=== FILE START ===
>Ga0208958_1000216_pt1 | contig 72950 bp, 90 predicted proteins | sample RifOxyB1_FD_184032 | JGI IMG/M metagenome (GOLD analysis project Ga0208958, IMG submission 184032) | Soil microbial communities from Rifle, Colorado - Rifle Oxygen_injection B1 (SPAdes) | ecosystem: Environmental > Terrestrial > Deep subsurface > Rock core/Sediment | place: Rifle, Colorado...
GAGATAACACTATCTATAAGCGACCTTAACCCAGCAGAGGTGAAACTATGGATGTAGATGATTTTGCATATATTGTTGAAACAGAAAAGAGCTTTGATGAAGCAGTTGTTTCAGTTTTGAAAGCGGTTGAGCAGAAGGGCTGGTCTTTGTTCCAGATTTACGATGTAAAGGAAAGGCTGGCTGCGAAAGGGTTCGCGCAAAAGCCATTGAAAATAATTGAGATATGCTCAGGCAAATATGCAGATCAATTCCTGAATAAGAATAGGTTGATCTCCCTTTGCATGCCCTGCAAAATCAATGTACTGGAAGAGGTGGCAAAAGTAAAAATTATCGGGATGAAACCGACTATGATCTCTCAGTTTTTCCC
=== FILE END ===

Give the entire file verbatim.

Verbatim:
>Ga0208958_1000216_pt1 | contig 72950 bp, 90 predicted proteins | sample RifOxyB1_FD_184032 | JGI IMG/M metagenome (GOLD analysis project Ga0208958, IMG submission 184032) | Soil microbial communities from Rifle, Colorado - Rifle Oxygen_injection B1 (SPAdes) | ecosystem: Environmental > Terrestrial > Deep subsurface > Rock core/Sediment | place: Rifle, Colorado...
GAGATAACACTATCTATAAGCGACCTTAACCCAGCAGAGGTGAAACTATGGATGTAGATGATTTTGCATATATTGTTGAAACAGAAAAGAGCTTTGATGAAGCAGTTGTTTCAGTTTTGAAAGCGGTTGAGCAGAAGGGCTGGTCTTTGTTCCAGATTTACGATGTAAAGGAAAGGCTGGCTGCGAAAGGGTTCGCGCAAAAGCCATTGAAAATAATTGAGATATGCTCAGGCAAATATGCAGATCAATTCCTGAATAAGAATAGGTTGATCTCCCTTTGCATGCCCTGCAAAATCAATGTACTGGAAGAGGTGGCAAAAGTAAAAATTATCGGGATGAAACCGACTATGATCTCTCAGTTTTTCCC